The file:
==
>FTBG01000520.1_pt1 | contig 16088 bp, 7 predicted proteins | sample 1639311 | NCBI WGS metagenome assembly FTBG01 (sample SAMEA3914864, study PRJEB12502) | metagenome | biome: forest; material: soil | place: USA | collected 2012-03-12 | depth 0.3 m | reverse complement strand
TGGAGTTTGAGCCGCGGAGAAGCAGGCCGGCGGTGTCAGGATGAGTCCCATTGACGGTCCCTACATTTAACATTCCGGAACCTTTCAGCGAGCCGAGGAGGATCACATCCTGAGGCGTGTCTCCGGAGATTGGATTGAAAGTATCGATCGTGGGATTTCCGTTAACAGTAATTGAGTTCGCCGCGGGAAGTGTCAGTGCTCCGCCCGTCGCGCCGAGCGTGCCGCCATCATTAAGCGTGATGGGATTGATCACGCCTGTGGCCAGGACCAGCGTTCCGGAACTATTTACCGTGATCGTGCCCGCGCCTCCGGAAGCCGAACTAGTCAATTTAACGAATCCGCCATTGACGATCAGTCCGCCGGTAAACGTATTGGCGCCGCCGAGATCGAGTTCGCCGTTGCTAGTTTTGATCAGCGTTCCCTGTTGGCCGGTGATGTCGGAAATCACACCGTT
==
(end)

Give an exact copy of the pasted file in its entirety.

>FTBG01000520.1_pt1 | contig 16088 bp, 7 predicted proteins | sample 1639311 | NCBI WGS metagenome assembly FTBG01 (sample SAMEA3914864, study PRJEB12502) | metagenome | biome: forest; material: soil | place: USA | collected 2012-03-12 | depth 0.3 m | reverse complement strand
TGGAGTTTGAGCCGCGGAGAAGCAGGCCGGCGGTGTCAGGATGAGTCCCATTGACGGTCCCTACATTTAACATTCCGGAACCTTTCAGCGAGCCGAGGAGGATCACATCCTGAGGCGTGTCTCCGGAGATTGGATTGAAAGTATCGATCGTGGGATTTCCGTTAACAGTAATTGAGTTCGCCGCGGGAAGTGTCAGTGCTCCGCCCGTCGCGCCGAGCGTGCCGCCATCATTAAGCGTGATGGGATTGATCACGCCTGTGGCCAGGACCAGCGTTCCGGAACTATTTACCGTGATCGTGCCCGCGCCTCCGGAAGCCGAACTAGTCAATTTAACGAATCCGCCATTGACGATCAGTCCGCCGGTAAACGTATTGGCGCCGCCGAGATCGAGTTCGCCGTTGCTAGTTTTGATCAGCGTTCCCTGTTGGCCGGTGATGTCGGAAATCACACCGTT